Review of Bourgeois Equality, Deirdre McCloskey, QJAE, Allen Mendenhall.pdfQuarterly Journal of Austrian Economics (2016)
If it’s true that Wayne Booth inspired Deirdre McCloskey’s interest in the study of rhetoric, then it’s also true—happily, in my view—that McCloskey has refused to mimic Booth’s programmatic, formulaic methods and boorish insistence on prosaic succinctness. Bourgeois Equality is McCloskey’s third volume in a monumental trilogy that began with The Bourgeois Virtues (2006) and Bourgeois Dignity (2010), each published by the University of Chicago Press. This latest volume is a Big Book, alike in kind but not in theme to Jacques Barzun’sFrom Dawn to Decadence (2000), Camille Paglia’s Sexual Personae (1990), or Herald Berman’s Law and Revolution(1983) and Law and Revolution II (2006). It’s meandering and personal, blending scholarship with an essayistic style that recalls Montaigne or Emerson. McCloskey’s elastic arguments are shaped by informal narrative and enlivened by her plain and playful voice. At times humorous, rambling, and deliberately erratic, she gives the distinct impression that she’s simply telling a story, one that happens to validate a thesis. She’s having fun. Imagine Phillip Lopate articulating economic history. McCloskey is, in this regard, a latter-day Edward Gibbon, adopting a mode and persona that’s currently unfashionable among mainstream historians, except that she’s more lighthearted than Gibbon, and unashamedly optimistic.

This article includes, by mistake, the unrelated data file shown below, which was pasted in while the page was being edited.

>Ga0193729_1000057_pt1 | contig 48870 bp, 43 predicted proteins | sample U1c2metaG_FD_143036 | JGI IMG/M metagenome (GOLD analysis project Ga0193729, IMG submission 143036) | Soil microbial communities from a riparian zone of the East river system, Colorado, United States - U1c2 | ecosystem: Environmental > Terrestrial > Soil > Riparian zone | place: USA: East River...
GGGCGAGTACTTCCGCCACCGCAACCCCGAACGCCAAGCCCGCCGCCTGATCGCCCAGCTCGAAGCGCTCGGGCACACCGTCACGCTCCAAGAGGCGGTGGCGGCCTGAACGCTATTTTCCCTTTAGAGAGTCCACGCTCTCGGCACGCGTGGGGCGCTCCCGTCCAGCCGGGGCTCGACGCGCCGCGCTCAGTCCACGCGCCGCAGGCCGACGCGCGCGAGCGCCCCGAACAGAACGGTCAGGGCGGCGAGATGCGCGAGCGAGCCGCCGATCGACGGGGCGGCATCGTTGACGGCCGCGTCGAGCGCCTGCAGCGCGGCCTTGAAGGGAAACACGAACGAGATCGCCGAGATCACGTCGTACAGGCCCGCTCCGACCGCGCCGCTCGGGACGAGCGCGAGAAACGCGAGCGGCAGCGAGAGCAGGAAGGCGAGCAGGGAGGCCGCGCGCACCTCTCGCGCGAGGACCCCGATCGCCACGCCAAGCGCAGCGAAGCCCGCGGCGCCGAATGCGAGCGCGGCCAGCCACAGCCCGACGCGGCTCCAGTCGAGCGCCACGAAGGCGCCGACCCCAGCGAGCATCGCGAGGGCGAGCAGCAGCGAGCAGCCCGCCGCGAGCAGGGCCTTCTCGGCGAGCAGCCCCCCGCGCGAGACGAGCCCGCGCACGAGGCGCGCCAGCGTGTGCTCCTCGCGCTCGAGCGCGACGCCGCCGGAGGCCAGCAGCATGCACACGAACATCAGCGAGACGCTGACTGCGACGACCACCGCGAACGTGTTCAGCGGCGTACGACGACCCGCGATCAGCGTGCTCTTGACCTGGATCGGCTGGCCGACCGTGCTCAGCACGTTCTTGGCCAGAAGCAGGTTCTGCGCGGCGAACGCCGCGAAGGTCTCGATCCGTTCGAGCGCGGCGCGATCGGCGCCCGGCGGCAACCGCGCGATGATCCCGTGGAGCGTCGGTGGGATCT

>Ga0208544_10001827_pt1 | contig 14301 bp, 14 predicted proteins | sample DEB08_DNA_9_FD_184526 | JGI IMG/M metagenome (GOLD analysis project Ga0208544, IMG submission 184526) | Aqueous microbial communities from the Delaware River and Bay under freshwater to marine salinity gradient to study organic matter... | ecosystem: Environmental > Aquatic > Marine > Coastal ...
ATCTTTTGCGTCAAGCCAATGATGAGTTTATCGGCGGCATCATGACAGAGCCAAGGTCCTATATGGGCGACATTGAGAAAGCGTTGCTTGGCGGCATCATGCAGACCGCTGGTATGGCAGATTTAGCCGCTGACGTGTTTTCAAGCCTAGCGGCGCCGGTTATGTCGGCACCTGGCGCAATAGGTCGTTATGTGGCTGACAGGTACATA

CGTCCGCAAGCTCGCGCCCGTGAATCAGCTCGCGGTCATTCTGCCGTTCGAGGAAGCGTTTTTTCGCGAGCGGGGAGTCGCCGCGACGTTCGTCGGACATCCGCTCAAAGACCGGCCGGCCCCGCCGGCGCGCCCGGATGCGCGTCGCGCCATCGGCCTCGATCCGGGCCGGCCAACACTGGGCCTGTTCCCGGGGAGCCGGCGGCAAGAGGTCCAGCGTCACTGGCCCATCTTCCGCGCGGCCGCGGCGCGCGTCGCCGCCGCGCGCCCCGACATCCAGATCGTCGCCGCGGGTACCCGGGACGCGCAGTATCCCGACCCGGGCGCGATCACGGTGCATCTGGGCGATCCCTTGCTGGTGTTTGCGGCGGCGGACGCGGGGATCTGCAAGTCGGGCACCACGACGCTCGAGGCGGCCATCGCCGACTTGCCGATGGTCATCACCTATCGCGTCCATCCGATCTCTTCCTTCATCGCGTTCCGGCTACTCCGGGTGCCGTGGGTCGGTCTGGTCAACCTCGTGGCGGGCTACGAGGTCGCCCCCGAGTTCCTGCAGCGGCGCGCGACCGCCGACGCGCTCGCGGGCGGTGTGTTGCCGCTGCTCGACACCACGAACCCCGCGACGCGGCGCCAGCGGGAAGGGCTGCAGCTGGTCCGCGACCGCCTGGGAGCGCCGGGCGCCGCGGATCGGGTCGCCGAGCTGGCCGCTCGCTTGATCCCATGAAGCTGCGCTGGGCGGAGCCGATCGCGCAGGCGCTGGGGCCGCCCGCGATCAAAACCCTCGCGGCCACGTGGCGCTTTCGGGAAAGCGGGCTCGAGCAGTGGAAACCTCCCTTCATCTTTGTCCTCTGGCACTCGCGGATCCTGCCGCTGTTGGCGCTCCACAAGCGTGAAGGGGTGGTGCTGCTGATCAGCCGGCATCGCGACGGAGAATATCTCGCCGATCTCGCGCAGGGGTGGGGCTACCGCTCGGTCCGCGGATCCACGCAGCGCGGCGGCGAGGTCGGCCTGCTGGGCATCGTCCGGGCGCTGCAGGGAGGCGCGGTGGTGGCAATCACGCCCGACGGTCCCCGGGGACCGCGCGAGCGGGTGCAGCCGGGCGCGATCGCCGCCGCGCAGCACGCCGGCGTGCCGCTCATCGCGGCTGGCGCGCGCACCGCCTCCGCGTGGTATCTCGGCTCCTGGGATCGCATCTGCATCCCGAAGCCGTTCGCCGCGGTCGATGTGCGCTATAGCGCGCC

- Austrian Economics,
- Intellectual History,
- Free market,
Citation InformationAllen P Mendenhall. "Review of Bourgeois Equality, Deirdre McCloskey, QJAE, Allen Mendenhall.pdf" Quarterly Journal of Austrian Economics Vol. 19 Iss. No. 2 (2016)
Available at: http://works.bepress.com/allen_mendenhall/26/